Fabio Viviani: Fabio’s 30-Minute Italian

“Good cooking and a lot of flavor don’t have to take a lot of time,” says Fabio Viviani, chef, restauranteur and TV personality, explaining why he wrote Fabio’s 30-Minute Italian (St. Martin’s 2017; $27.99), his beautifully photographed cookbook filled with wonderfully accessible recipes. “The whole premise is easy.”

Viviani, who grew up in Florence, Italy, started working in a bakery when he was 11 not so much from a love of food but because he needed to work to help out his family. But labor developed into a passion. Now 28 years later, he’s amassed a food empire with two California vineyards, several cookbooks, stints on several Top Chef show (he won Fan Favorite on Season Five), restaurants including two in Chicago—Siena Tavern and Prime & Provisions and his Mercado concept, described as a “rustic-yet refined eatery destination by celebrity chef Fabio Viviani” with locations that include Chicago, Tempe, Arizona and Benton Harbor, Michigan.

He also currently has a weekly web series, “Fabio’s Kitchen” and is doing “Dinner is Served,” an online video series

With such a busy schedule, I wonder if he ever gets tired of cooking.

“I like it,” he says, “sometimes I don’t. It’s like a marriage, you yell at each other and then you go back to it.”

Asked what recipes he might recommend for those who haven’t cooked Italian before, Viviani recommends the chapters on pasta and salads because they have, for the most part particularly if you don’t make your pasta from scratch, “have less ingredients and take less time.”

Noting that his Italian heritage taught him less is more, Viviani says “you don’t have to overdo it to put really good food on the table.”

Ifyougo:

What: Fabio will be doing a presentation, cooking demo, Q&A, & cookbook signing.

When: Tuesday, May 16 at

Where: Snaidero Showroom, 222 W Merchandise Mart Plaza, Chicago, IL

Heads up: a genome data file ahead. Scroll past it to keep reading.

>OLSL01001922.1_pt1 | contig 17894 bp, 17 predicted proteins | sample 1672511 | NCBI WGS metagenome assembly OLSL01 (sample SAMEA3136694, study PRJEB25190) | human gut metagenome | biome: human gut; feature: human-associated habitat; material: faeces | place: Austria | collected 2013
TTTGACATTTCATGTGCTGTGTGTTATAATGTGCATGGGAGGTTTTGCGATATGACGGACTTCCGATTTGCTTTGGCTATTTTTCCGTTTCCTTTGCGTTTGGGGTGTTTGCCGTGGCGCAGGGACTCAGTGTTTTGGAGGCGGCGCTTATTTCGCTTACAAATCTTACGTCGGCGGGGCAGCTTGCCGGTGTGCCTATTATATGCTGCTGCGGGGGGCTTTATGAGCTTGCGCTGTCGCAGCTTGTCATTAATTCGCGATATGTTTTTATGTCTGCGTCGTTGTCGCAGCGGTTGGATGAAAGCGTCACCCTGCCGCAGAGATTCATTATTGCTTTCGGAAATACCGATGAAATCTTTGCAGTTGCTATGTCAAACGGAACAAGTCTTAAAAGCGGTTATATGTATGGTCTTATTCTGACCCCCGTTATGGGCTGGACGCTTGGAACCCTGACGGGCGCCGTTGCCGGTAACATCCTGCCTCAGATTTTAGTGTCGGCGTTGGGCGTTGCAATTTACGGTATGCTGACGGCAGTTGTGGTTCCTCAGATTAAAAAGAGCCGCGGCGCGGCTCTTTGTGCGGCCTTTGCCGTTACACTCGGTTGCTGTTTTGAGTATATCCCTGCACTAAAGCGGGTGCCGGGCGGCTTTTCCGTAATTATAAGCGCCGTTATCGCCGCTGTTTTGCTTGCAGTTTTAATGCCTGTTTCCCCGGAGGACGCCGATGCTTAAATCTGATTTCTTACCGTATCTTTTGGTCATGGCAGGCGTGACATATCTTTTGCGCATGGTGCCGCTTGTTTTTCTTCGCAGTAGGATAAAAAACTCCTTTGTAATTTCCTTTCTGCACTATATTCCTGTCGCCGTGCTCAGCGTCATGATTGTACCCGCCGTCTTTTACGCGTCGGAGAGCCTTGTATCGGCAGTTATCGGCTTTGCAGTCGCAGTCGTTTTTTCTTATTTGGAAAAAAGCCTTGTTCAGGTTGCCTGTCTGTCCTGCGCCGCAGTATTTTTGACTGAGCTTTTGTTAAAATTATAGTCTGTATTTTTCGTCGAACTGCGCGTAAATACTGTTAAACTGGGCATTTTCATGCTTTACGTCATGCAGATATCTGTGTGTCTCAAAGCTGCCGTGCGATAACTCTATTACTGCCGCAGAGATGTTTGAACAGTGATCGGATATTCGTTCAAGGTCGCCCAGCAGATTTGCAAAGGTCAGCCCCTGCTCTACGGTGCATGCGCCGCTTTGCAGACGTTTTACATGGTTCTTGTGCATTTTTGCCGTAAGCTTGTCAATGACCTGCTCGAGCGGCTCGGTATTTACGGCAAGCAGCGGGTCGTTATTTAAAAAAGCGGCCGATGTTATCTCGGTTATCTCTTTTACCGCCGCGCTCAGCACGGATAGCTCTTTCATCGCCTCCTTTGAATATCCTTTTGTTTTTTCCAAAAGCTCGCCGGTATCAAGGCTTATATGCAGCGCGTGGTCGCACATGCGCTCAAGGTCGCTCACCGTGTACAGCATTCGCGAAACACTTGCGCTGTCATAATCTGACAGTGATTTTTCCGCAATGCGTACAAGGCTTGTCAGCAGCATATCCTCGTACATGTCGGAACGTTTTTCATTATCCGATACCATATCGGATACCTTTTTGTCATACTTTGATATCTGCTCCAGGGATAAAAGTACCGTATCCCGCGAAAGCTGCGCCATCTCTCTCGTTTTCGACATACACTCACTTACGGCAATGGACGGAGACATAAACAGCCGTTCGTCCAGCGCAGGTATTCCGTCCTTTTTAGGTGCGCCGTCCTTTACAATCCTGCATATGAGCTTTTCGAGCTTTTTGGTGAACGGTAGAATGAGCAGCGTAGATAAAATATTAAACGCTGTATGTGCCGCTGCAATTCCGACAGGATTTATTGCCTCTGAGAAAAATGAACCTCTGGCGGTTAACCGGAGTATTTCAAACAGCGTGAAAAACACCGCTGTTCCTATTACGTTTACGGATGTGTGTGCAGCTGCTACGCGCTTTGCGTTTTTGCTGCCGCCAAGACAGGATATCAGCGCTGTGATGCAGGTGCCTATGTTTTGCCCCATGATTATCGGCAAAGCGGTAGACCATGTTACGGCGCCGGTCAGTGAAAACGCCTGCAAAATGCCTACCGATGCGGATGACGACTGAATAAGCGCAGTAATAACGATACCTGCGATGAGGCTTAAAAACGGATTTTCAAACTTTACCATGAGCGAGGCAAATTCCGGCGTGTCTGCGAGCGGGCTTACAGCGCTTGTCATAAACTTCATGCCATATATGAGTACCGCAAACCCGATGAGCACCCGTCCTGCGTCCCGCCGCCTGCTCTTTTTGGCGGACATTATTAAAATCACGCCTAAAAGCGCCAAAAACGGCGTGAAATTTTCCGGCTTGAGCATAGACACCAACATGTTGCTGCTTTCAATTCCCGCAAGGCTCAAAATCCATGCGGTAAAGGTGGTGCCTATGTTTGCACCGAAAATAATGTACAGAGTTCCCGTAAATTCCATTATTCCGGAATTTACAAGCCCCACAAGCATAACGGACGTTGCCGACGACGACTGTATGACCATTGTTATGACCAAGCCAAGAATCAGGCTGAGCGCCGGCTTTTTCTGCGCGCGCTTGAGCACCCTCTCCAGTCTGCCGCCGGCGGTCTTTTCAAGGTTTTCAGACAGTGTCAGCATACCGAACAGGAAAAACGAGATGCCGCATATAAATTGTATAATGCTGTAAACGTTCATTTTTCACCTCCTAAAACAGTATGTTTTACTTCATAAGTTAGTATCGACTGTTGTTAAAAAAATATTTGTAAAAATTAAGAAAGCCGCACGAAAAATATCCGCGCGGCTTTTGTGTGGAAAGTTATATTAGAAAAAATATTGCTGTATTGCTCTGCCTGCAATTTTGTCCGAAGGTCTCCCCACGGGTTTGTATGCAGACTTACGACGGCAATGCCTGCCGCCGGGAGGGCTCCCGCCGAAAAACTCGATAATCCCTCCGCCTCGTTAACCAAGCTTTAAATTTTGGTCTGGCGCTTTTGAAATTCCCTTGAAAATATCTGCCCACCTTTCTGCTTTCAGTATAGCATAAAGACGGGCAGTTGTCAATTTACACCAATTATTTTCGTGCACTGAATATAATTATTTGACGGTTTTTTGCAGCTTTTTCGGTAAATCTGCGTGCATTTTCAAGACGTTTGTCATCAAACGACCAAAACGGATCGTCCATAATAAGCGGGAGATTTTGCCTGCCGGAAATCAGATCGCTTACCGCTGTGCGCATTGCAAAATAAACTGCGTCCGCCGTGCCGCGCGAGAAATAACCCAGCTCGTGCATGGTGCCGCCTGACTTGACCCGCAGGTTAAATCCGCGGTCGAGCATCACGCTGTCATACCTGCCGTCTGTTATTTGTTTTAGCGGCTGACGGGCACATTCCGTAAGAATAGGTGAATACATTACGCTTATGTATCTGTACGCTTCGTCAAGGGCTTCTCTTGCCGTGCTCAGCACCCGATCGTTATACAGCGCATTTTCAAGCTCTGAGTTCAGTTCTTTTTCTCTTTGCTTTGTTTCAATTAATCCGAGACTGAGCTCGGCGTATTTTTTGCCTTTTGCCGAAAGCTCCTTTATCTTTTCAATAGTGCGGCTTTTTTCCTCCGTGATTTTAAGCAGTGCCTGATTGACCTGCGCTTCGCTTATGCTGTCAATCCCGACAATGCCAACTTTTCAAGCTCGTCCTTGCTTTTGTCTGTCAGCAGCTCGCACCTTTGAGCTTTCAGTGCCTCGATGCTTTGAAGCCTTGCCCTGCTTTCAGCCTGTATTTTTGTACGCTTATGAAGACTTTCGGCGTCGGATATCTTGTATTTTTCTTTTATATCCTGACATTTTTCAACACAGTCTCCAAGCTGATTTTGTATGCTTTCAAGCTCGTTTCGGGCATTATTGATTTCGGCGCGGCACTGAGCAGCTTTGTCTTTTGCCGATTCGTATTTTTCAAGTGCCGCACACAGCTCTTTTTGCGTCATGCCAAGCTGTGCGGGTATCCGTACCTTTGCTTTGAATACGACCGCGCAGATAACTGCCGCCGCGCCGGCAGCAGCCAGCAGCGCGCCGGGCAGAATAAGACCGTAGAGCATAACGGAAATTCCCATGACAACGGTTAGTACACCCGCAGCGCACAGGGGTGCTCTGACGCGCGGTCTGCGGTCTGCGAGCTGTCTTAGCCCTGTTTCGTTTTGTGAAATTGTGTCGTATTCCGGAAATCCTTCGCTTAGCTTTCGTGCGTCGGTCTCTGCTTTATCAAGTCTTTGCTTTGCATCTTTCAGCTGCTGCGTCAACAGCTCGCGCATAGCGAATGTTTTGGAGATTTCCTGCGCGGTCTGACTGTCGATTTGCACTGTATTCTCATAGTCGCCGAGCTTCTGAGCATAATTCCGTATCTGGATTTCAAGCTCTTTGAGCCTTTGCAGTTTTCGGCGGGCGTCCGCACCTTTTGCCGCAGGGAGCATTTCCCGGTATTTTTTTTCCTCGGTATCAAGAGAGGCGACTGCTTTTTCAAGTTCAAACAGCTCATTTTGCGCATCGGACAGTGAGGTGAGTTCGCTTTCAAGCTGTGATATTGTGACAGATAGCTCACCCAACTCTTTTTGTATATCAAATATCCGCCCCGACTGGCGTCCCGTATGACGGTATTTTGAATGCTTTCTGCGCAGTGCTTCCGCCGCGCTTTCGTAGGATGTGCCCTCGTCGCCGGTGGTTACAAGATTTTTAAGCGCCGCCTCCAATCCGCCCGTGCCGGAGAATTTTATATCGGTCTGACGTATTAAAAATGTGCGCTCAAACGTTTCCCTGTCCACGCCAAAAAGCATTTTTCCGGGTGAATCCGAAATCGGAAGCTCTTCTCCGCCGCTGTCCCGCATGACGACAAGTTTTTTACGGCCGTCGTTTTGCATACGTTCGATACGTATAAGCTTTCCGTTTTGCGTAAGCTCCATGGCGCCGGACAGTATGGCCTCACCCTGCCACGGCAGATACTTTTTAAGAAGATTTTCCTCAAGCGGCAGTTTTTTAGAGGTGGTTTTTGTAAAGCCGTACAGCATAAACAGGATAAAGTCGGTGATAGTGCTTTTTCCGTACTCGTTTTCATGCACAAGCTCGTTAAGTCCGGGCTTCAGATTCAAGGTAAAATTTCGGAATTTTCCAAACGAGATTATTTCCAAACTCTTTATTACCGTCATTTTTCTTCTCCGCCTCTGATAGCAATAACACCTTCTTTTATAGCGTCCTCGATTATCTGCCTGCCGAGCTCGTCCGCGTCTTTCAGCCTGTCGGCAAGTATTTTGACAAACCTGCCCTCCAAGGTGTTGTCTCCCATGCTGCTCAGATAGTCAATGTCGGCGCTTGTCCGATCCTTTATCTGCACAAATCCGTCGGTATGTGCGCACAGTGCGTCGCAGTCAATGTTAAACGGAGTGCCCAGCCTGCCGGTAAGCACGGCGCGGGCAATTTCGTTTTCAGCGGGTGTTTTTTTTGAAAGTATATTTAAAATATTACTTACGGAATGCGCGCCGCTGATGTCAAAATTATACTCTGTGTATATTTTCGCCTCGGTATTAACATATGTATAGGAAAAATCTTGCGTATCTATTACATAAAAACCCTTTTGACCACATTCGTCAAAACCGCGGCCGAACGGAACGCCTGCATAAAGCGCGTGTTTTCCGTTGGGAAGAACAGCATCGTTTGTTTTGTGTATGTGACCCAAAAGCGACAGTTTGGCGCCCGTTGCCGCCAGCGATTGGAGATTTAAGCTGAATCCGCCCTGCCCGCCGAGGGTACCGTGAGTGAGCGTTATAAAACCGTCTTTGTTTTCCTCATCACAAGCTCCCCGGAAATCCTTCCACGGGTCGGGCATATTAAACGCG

King Solomon’s Table: A Culinary Exploration of Jewish Cooking from Around the World

For her new book King Solomon’s Table: A Culinary Exploration of Jewish Cooking from Around the World (Alfred A. Knopf 2017; $35), Joan Nathan, the multiple James Beard award winner, followed in the footsteps of Jewish traders as they circumvented the globe centuries and even millenniums ago. As they traveled, they brought the food cultures from the lands they’d visited before and adapted new ones but keeping close to their dietary laws, traditions and homelands.

Nathan, who has written almost a dozen cookbooks, recounts the culinary history and geography of these early travelers in her sumptuous new book featuring over 170 recipes.

It begins at the Paradesi Synagogue in Kochi, Kerala where Nathan spies an inscription indicating Jewish traders might have crossed the Indian Ocean from Judea to India during the reign of King Solomon. Already a world traveler, Nathan next made her way to Chendamangalam, a hamlet 20 miles north of Kochi surrounded by a lush landscape of mango, coconut and cinnamon trees and pepper and cardamom vines.

“As I walked toward the bank of the nearby Periyar River, which flows into the Arabian Sea, I imagined ancient Hebrew adventurers and traders arriving on the shores and marveling at the lushness of the terrain,” writes Nathan in the introduction of her book.

And so we too are seduced by her journey into exotic lands, looking at how foods and ingredients have crisscrossed the globe originating far from where we first might have thought.

We chat about Malai, a Romanian cornmeal ricotta breakfast pudding that she features in her book and I tell her how I learned to make a polenta-like dish from my Romanian grandmother.

“Oh mamaliga,” she says, like everyone knows about mamaliga.  But then what would you expect from a woman whose book contains five recipes for haroset, a thick sauce or paste typically made of chopped fruits and nuts. It, like so many recipes, has morphed, bouncing back and forth between countries and continents, each time being tweaked just a little and Nathan includes a version from Brazil, Persia, Ferrara and, of all places, Maine.